Category Archives: Russia

Demand for internationalized domain names

Once a year or so ICANN holds a conference called ICANN Studienkreis.  This is another forum where one can get updated with various ongoing internet governance topics.  The last meeting took place earlier this week in Barcelona, but unfortunately there was no streaming of the event and I could not find any records or transcripts from it.  The only available record is the agenda with links to a number of PDFs of various presentation.  These are of course not very informative, but there is still something we can learn from them.

One presentation that caught my attention was by Andrey Kolesnikov from the Russian Coordination Centre for TLD.ru, which he gave in a session on internationlized domain names (PDF).  It caught my attention because I got recently interested in the debate surrounding this topic and hoped to learn about how things are going in countries that have already applied for a localized top level domains (other presenters on the panel were from Egypt and China). There is only so much one can learn from just looking at PPT slides, but here is an attempt.

Russia is the only country I know of that has already auctioned localized domain names, even though the approval of the top level domain in Cyrillic is still in the works.   As such, Kolesnikov was in a position to shed some light on the actual demand for localized domain names, as opposed to arguments about their great potential.  And if I read his slides correctly, I think he did.  Here is what he has to show:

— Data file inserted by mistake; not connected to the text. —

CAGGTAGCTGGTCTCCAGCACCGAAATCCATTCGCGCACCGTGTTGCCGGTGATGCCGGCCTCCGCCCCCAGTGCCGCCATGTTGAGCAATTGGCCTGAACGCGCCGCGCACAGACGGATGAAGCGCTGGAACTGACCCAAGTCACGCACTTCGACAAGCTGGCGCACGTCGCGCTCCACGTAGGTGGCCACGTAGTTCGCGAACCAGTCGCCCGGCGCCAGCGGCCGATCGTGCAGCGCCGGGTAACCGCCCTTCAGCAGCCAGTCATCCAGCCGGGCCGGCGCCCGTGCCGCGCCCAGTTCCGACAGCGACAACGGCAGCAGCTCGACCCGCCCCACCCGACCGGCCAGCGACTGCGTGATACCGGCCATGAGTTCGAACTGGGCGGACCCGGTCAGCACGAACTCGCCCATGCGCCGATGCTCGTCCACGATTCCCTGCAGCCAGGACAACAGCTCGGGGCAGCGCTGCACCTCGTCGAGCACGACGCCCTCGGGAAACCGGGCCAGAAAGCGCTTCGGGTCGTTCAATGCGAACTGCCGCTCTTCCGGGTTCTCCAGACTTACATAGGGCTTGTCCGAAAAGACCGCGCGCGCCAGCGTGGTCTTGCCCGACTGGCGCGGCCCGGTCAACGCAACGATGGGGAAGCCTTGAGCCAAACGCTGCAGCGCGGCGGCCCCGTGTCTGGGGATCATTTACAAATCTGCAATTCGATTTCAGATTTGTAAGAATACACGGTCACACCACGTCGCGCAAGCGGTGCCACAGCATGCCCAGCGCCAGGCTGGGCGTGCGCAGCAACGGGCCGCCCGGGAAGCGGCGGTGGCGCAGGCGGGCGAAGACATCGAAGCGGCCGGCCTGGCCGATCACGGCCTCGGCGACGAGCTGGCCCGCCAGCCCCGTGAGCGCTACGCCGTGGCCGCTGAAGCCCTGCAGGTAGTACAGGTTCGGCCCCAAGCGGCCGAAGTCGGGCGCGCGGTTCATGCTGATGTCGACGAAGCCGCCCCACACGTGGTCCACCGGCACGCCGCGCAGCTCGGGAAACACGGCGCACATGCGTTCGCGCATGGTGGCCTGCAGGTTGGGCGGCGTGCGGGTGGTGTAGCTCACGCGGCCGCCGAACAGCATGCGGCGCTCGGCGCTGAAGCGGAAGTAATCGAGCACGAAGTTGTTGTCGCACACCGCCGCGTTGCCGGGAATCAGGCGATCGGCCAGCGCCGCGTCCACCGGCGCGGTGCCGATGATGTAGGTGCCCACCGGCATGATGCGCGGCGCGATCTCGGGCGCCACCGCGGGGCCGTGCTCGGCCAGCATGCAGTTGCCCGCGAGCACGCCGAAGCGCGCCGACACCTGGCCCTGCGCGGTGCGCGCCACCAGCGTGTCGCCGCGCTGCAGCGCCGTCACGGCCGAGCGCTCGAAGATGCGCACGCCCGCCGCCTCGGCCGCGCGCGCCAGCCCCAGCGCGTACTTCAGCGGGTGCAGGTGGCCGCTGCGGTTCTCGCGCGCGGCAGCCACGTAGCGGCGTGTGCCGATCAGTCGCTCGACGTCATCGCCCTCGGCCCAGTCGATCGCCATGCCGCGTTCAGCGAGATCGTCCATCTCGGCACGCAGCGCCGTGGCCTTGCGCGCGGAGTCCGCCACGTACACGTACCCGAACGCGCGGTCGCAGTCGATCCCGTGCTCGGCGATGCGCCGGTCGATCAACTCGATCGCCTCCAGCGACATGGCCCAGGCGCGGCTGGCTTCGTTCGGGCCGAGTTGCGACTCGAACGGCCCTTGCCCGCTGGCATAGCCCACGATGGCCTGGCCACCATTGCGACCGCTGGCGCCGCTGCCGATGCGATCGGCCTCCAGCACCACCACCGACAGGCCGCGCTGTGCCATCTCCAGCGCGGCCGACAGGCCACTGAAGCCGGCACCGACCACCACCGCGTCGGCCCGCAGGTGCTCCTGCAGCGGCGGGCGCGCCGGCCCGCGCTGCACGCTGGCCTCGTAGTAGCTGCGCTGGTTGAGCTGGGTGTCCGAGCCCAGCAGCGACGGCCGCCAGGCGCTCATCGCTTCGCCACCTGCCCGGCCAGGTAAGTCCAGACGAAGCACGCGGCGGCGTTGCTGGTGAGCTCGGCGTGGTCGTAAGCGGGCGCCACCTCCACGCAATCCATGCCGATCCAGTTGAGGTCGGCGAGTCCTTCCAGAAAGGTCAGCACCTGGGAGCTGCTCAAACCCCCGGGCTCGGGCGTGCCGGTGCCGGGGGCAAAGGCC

RussianIDNdemand2010

The early registration process, or the “sunrise” period, is still going on, but these numbers are interesting.   There are currently over 369K domain names registered in Russia and according to Coordination Centre for TLD.ru, there are over 2.6 million domains registered under the .ru top level domain (RU).  In other words. we can see that the trademark holders and Russian domainers are either careful with grabbing this opportunity or skeptical of the entire enterprise.  Of course this is a very early stage in the process, but if it is indicative of a trend, than at least in the case of Russia, the skeptics might have a point.  Of course the situation may be different in other parts of the world and in other cultures, but Russian industry does not seem to be too excited.

Am I overanalyzing this?  Am I taking these number out of context?  What do you think?

Beware of the Skypzzz!

Rhetoric has been always a very powerful tool in promoting both policy and business agendas.  Russian telcos are now putting the old-good argument of security in promoting legislation that may allow them to succeed where their European and other colleagues have failed.